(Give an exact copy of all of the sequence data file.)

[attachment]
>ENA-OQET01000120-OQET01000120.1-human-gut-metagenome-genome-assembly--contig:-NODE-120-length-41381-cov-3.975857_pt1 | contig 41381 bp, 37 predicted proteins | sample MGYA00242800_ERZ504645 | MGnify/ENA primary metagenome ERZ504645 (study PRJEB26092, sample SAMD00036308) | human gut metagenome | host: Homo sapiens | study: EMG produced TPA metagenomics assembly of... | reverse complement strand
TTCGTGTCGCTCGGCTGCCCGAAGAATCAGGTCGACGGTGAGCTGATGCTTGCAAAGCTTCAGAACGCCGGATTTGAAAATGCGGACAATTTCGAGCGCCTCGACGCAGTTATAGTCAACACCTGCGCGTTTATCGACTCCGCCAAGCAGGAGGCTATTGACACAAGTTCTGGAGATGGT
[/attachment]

>ENA-OQET01000120-OQET01000120.1-human-gut-metagenome-genome-assembly--contig:-NODE-120-length-41381-cov-3.975857_pt1 | contig 41381 bp, 37 predicted proteins | sample MGYA00242800_ERZ504645 | MGnify/ENA primary metagenome ERZ504645 (study PRJEB26092, sample SAMD00036308) | human gut metagenome | host: Homo sapiens | study: EMG produced TPA metagenomics assembly of... | reverse complement strand
TTCGTGTCGCTCGGCTGCCCGAAGAATCAGGTCGACGGTGAGCTGATGCTTGCAAAGCTTCAGAACGCCGGATTTGAAAATGCGGACAATTTCGAGCGCCTCGACGCAGTTATAGTCAACACCTGCGCGTTTATCGACTCCGCCAAGCAGGAGGCTATTGACACAAGTTCTGGAGATGGT